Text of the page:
Takeda Pharmaceutical Co. won approval from shareholders on Wednesday for its plan to purchase Irish drugmaker Shire Plc. for 46 billion pounds ($58 billion), the biggest-ever overseas acquisition by a Japanese company.
Takeda overcame opposition from some of its founding family members and other stakeholders who cited hefty debt to finance the deal, and will become the world's ninth-largest drugmaker with combined sales of about 2.8 trillion yen ($24.8 billion).
Nearly 90 percent of its shareholders approved the plan at an extraordinary meeting held in Osaka, Takeda said. Having already won regulatory approval in relevant countries including Japan, China and the United States, the company aims to complete the purchase by Jan. 8.
Takeda CEO Christophe Weber said in a statement he hopes to "create a more competitive, agile, highly profitable, and therefore more resilient company, poised to deliver highly innovative medicines and transformative care to patients around the world."
Japan's largest drugmaker is looking to add Shire's know-how in rare diseases including hemophilia to Takeda's core businesses of oncology, neuroscience and gastroenterology. Takeda also aims to increase its presence in the United States where Shire books more than 60 percent of its sales.
But the deal is also expected to increase Takeda's net interest-bearing debt to more than 5 trillion yen, about 10 times the amount before the acquisition, prompting some shareholders to describe it as too costly to pursue.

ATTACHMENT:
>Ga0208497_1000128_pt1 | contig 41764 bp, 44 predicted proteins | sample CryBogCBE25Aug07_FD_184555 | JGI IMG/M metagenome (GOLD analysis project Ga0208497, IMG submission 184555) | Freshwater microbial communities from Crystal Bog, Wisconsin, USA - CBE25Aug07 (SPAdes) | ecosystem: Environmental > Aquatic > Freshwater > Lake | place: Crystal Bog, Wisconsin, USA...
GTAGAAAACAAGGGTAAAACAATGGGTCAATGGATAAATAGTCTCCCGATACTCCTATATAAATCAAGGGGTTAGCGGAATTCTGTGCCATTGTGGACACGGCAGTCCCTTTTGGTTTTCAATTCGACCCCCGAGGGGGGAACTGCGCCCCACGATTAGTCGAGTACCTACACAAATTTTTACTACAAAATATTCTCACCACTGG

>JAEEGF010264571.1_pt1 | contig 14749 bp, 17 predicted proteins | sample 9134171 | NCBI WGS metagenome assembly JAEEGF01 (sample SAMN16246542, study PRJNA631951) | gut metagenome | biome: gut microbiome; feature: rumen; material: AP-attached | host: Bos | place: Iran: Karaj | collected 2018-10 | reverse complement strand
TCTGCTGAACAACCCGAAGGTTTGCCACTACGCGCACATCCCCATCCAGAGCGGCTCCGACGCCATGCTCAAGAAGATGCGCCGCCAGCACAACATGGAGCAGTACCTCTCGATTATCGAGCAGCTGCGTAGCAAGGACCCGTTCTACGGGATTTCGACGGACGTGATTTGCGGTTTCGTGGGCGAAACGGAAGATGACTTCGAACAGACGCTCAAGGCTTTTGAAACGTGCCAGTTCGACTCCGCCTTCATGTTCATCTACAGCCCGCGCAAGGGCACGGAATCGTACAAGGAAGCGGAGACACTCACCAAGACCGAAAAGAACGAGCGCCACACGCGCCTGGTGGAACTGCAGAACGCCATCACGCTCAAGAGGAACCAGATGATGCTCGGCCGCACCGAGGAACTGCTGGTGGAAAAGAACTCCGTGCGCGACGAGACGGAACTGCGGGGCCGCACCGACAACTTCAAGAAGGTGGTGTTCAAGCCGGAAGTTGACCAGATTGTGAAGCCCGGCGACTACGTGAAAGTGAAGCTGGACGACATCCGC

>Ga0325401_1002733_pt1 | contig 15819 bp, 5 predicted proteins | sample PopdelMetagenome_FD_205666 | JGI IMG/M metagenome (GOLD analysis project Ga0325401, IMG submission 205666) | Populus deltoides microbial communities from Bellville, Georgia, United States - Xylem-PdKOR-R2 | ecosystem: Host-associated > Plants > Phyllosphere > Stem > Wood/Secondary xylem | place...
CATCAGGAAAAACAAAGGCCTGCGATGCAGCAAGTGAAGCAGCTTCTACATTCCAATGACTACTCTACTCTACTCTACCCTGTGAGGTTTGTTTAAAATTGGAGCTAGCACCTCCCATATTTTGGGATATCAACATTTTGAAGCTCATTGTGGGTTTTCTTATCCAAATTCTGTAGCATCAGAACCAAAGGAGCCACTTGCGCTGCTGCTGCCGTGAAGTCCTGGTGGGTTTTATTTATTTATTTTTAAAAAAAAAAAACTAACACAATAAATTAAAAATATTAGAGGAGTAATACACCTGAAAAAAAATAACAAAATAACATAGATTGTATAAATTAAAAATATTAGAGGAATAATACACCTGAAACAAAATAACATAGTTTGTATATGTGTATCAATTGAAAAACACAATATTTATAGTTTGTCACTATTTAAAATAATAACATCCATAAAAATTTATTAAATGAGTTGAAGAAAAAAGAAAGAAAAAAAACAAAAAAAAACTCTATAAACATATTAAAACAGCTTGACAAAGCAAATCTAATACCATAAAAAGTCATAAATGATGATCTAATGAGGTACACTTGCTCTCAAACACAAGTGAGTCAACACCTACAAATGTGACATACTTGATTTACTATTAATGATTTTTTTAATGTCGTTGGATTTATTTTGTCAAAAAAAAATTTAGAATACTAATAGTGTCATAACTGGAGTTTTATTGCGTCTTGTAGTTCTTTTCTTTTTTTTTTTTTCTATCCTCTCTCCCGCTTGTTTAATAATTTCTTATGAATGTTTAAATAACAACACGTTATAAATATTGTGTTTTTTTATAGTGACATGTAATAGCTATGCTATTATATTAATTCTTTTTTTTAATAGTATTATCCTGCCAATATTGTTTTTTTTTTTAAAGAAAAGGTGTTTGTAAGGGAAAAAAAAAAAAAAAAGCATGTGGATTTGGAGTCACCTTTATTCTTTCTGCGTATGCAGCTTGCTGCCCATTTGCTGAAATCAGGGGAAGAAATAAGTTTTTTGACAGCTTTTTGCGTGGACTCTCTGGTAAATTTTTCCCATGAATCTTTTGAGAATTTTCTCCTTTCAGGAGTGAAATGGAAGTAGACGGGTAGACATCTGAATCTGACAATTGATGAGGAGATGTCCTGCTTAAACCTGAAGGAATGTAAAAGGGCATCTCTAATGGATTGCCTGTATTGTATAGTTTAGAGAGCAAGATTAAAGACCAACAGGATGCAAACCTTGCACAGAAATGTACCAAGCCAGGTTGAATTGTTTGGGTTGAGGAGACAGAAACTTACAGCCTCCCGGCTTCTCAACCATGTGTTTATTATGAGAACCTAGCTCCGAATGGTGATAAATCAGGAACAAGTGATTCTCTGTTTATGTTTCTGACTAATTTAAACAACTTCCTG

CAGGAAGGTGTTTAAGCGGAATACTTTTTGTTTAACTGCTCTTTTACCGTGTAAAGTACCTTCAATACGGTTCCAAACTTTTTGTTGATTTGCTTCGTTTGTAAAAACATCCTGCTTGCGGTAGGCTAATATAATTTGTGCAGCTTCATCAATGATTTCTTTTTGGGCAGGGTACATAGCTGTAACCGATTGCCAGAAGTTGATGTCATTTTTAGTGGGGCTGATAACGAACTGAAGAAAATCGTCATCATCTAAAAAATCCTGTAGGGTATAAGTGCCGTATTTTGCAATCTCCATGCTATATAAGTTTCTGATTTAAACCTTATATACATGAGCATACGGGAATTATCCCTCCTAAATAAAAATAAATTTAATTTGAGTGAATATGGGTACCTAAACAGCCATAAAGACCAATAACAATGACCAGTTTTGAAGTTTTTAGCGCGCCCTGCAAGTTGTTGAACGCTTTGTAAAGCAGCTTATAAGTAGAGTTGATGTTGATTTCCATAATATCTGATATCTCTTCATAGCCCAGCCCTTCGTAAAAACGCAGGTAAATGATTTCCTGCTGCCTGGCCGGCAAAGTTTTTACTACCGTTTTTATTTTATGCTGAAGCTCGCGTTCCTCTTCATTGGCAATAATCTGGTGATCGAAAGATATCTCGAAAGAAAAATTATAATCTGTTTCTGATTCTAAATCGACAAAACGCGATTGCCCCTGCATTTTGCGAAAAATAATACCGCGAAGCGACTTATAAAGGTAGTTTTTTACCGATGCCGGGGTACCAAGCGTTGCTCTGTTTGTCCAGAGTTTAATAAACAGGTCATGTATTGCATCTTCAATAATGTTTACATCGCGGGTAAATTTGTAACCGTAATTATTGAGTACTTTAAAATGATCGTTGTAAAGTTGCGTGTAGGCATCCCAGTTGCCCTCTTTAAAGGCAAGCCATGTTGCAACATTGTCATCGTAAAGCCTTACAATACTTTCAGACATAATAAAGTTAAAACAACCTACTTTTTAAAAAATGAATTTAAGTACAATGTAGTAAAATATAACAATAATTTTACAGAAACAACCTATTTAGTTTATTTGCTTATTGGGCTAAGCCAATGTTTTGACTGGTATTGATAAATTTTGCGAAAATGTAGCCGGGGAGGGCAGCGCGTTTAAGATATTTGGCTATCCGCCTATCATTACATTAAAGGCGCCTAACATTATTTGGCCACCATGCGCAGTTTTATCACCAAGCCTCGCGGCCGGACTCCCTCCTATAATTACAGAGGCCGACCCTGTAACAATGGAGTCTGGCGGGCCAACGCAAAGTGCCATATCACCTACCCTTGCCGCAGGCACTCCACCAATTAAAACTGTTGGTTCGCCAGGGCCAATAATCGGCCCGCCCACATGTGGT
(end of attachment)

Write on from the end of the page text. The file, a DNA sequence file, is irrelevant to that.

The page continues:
The opposing shareholders also said they are concerned about the reduction in earnings per share that will result from the new share issuance to finance the deal.
A group of shareholders had sought to vote down the takeover plan since their initial attempt to do so was rejected at a general shareholders' meeting in June.
At the shareholder meeting, an opponent of the takeover asked, "Isn't the acquisition a gamble?" But Weber said the deal would enable Takeda to strengthen its spending on research and development and gain competitiveness in the pharmaceutical industry.
The opponents include Kunio Takeda and Kazuhisa Takeda, founding family members and a former chairman, and former director of the drugmaker, respectively.
Kazuhisa Takeda said at a press conference at the Foreign Correspondents' Club of Japan in Tokyo earlier this week that the deal is too risky.
"It may be true that Takeda has not been successful in recent years to strengthen its new drugs...but I think Shire is not the answer," he said.
Shares of Takeda closed Wednesday up 1.1 percent from the previous day at 4,240 yen in Tokyo. They have lost more than 20 percent since Takeda announced in late March it was considering buying Shire.
Investors remain unable to accurately gauge the financial impact on Takeda from the deal, a market analyst said, adding, "The stock price will not recover unless (Takeda) shows a vision for growth."